This EIA data set for the week to 24 August is notable for two things. First, crude inventories built sharply, contrary to expectations and second, they probably just missed any real impact from Hurricane Isaac.
US crude inventory jumped 3.8mmbbl as compared to the 1.8mmbbl draw the market had been expecting. The sharp increase had been presaged in the API data released on Tuesday night, which may have lessened the market impact of the numbers themselves. In any case, the clear explanation for the inventory surprise was the 1.3mmb/d increase in crude imports. That was by far the largest weekly increase this year and the second largest absolute WoW change in either direction this year.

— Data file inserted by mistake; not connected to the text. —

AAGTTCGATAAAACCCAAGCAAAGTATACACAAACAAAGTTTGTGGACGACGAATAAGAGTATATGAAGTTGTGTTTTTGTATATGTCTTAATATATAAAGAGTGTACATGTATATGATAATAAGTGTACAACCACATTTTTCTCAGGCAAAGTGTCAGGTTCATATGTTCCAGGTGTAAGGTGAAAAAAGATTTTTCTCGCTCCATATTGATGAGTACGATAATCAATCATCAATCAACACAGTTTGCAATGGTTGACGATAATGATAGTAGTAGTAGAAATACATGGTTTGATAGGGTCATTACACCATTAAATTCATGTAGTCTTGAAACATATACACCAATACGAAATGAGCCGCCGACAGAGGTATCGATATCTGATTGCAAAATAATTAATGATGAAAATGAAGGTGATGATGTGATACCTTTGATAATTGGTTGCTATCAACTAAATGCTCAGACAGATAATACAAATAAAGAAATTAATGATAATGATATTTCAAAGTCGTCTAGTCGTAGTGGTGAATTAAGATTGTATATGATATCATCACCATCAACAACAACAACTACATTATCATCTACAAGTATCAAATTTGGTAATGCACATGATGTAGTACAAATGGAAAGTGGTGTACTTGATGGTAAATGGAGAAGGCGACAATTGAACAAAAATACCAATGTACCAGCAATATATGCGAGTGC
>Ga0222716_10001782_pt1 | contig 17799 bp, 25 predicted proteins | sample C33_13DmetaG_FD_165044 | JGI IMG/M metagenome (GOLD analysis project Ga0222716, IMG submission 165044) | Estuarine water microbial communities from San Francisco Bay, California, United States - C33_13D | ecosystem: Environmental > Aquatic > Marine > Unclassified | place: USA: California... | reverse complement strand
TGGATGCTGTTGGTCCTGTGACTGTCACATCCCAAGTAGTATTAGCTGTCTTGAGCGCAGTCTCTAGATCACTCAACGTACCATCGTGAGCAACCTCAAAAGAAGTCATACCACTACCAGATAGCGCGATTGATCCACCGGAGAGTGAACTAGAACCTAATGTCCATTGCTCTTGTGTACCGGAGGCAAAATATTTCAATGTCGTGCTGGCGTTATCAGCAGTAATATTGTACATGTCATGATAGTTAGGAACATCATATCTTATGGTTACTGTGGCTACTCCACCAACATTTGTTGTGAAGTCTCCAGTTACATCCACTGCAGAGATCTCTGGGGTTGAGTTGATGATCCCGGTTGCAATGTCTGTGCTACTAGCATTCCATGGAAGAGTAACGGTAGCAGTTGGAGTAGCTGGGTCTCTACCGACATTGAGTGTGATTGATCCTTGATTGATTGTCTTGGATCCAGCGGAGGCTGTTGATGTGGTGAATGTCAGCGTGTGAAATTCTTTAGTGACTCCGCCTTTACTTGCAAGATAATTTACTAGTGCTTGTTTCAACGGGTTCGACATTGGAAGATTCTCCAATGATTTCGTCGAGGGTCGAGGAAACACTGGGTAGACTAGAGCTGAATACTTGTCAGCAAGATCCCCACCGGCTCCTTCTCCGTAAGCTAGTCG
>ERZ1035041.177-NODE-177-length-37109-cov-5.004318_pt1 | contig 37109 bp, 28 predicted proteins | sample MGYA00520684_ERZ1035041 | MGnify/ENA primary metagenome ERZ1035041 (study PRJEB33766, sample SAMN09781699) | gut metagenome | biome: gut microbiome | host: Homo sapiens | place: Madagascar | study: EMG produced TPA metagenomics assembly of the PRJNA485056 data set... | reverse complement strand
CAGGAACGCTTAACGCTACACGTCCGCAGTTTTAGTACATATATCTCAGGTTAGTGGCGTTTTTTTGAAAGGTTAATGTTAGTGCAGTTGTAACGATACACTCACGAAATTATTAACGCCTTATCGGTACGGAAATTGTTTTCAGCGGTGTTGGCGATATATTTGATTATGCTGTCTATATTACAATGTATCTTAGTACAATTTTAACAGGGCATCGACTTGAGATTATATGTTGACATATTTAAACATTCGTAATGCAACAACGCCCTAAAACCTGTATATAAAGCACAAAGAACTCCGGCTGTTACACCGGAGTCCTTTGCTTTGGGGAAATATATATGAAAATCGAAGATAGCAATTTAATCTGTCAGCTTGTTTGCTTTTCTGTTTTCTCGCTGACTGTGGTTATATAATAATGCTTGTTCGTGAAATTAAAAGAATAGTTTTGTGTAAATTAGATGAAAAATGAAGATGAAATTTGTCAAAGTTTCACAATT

Hurricane Isaac has now cut oil production in the Gulf of Mexico by 1.3mmb/d (93%) as of 28 August; according to Bloomberg, It has also completely shut in 1.1mmb/d of refining capacity with reduced run rates at other refineries. That has resulted in a 40% plus spike in refining margins on the Gulf and East Coasts. However, although Hurricane Isaac has made a lot of news, it was low intensity, as hurricanes go, so we expect a swift resumption of production and refining operations on the Gulf Coast.
Near term, global oil prices may prove to be more sensitive to the geopolitical reaction to the IAEA Board Report on Iran’s nuclear activities ahead of the IAEA Board meeting on 10 September. Release is imminent, we believe, and is likely to confirm continued progress by Iran, particularly on further centrifuge installations at the Fordow site, which is a particularly sensitive issue for Israel.